The Bureau of Ocean Energy Management (BOEM) funds research on marine mammals through the Environmental Studies Program (ESP). Initially, the ESP addressed broad, general information needed to describe Outer Continental Shelf (OCS) activities to support National Environmental Policy Act (NEPA) analyses. However, more specific information needs pertaining to those species given protection under the Endangered Species Act (ESA) and the Marine Mammal Protection Act (MMPA) began to develop. In the early ESP years, many baseline studies/surveys of protected and endangered species were conducted to develop an understanding of populations, abundance and distributions, and preferred areas for feeding, breeding and birthing. These studies helped address issues pertaining to space conflict and multiple uses. Concurrent with this baseline work, research needs associated with the potential effects of oil and gas and marine minerals activities began to evolve. These later concerns surrounded potential impacts from sources other than oil spills and drilling discharges, such as behavioral and physiological effects from noise. Several agencies, such as the U.S. Navy (USN) and their Office of Naval Research (ONR), the National Science Foundation (NSF), the NOAA’s National Marine Fisheries Service (NMFS) have a shared need for baseline biological data as well as share in the concern for the effects of sound on marine animals. By the mid-1980’s, studies on the effects of noise on marine mammals were initiated in BOEM Alaska and Pacific OCS Regions. In 1987, BOEM sponsored a comprehensive literature review of the effects of noise, particularly focusing on the oil and gas industries. In 1992, the Office of Naval Research (ONR) provided funding to convert this BOEM report into an expanded publication: “Marine Mammals and Noise” published by Academic Press (1995).
The ONR also provides $800,000 worth of funding for the National Ocean Partnership Program (NOPP) each year. The ONR has a key relationship with the NOPP and the Interagency Working Group on Ocean Partnerships, a group that is populated by various Federal agencies including BOEM.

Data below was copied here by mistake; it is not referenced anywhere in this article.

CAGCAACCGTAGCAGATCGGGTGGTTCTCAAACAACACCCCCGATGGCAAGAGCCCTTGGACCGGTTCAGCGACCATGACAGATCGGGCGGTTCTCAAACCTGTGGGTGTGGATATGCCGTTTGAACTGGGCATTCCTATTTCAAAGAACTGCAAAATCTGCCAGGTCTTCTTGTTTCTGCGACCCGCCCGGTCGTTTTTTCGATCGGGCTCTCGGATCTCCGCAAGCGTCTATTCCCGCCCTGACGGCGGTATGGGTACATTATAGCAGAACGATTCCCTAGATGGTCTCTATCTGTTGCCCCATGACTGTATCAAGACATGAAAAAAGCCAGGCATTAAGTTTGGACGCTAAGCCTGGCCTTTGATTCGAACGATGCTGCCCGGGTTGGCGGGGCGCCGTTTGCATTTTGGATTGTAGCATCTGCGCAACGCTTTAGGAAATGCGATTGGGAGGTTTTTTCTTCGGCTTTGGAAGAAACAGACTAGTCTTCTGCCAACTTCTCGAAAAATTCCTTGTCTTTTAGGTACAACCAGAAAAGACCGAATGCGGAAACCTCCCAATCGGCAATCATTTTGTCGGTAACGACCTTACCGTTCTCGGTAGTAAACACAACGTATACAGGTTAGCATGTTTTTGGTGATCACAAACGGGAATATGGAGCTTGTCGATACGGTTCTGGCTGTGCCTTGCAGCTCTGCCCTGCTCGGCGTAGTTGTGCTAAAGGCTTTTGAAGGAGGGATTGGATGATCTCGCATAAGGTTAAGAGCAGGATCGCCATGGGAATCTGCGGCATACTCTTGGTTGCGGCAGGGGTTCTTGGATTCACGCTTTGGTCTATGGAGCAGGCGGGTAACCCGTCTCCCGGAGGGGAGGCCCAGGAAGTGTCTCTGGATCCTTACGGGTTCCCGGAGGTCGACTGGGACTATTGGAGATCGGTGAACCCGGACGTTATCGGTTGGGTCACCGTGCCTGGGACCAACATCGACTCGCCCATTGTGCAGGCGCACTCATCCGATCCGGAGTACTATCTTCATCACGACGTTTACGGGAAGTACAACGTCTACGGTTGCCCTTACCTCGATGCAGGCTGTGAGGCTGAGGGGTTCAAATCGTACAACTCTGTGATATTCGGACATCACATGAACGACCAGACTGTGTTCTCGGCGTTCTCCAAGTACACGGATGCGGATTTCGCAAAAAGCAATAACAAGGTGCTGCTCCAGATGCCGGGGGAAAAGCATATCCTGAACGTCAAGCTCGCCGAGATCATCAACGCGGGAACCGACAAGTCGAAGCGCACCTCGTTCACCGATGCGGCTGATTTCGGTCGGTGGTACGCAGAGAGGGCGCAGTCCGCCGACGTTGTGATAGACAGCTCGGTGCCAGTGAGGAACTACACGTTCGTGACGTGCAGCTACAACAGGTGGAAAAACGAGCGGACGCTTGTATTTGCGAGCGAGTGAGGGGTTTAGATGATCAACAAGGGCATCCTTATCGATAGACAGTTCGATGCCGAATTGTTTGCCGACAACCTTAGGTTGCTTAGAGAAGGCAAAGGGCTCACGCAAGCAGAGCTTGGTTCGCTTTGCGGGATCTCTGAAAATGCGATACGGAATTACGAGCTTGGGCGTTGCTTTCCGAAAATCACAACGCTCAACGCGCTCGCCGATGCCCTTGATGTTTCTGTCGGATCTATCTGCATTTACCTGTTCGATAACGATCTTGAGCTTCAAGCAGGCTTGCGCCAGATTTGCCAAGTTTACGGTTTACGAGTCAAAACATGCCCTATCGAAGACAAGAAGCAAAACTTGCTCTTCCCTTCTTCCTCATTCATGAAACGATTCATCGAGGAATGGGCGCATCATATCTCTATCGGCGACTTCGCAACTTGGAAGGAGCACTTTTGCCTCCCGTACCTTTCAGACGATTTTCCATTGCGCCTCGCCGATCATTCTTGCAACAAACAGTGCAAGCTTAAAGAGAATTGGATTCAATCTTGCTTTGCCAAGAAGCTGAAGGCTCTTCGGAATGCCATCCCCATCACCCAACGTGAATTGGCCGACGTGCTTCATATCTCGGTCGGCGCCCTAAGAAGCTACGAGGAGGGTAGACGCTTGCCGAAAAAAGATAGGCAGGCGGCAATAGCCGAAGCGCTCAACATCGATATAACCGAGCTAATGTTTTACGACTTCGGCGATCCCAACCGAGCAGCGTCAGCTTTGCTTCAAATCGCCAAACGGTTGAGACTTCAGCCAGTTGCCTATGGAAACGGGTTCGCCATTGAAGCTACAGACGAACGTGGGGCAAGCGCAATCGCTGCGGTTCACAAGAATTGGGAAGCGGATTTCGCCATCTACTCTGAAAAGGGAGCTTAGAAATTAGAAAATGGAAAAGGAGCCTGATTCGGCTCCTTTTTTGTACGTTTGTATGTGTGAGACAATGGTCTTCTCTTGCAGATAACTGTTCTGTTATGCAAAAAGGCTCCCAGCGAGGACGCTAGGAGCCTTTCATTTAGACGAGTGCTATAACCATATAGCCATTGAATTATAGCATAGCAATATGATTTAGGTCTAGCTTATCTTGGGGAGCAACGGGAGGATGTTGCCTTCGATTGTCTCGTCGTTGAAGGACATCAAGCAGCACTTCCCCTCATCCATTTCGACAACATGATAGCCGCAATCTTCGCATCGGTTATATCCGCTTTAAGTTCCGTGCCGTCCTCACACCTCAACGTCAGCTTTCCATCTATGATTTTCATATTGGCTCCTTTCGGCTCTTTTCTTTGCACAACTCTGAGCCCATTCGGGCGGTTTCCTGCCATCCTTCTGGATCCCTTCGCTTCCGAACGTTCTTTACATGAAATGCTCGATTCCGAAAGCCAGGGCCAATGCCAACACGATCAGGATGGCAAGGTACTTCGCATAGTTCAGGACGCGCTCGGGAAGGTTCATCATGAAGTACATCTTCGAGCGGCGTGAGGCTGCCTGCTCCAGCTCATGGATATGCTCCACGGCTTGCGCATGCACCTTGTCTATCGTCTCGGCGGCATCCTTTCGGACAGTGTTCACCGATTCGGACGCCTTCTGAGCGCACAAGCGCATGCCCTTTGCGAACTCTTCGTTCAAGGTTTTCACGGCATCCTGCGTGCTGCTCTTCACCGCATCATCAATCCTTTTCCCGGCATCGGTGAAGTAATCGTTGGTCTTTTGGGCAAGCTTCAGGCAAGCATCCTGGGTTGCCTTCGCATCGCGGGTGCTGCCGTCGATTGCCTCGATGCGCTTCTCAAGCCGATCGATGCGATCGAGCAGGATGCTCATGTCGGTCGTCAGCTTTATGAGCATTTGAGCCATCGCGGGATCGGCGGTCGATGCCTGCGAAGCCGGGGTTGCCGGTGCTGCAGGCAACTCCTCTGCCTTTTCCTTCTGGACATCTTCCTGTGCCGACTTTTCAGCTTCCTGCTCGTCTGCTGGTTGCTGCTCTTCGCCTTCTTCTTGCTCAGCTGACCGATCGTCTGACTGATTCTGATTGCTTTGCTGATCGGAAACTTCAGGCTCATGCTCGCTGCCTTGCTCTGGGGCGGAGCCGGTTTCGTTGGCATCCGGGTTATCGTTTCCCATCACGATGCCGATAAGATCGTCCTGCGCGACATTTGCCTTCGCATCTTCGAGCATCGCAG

Recent Acoustic Research - BOEM - Gulf of Mexico Region.
Surveys of Cetaceans (whales) conducted in the 1990’s suggested that more species of marine mammals existed in the Gulf of Mexico than previously thought, in greater numbers and farther offshore. In 1999, BOEM hosted a workshop on protected species issues in the Gulf to establish its research priorities. One priority was to modify the existing agreement under which the cetacean surveys were being conducted to also explore methods to examine the acoustic impacts of air-guns, specifically on sperm whales. With joint support from BOEM, ONR, and the NMFS, the Sperm Whale Acoustic Monitoring Program (SWAMP) was initiated in June 2000. This two-year pilot program established new methods to study acoustic impacts and baseline whale behavior. These included new tagging technology; passive acoustics; and improved field personnel coordination.
With success in methods and tools development, a directed study to evaluate the effects of seismic operations on sperm whales was begun in 2002. The Sperm Whale Seismic Study (SWSS) received support from BOEM, ONR, the National Science Foundation, and a coalition of seismic and oil industry companies. SWSS further coordinated with related industry research initiatives and the ongoing Gulf of Mexico cetacean surveys co-funded by the Navy.
Since 2002, BOEM has continued to participate in meetings and workshops with ONR, including the Inter-governmental Coordinating Group on Sound and Marine Mammals, ONR’s Marine Mammal and Biology Program Review, as well as cost-sharing studies through the National Ocean Partnership Program.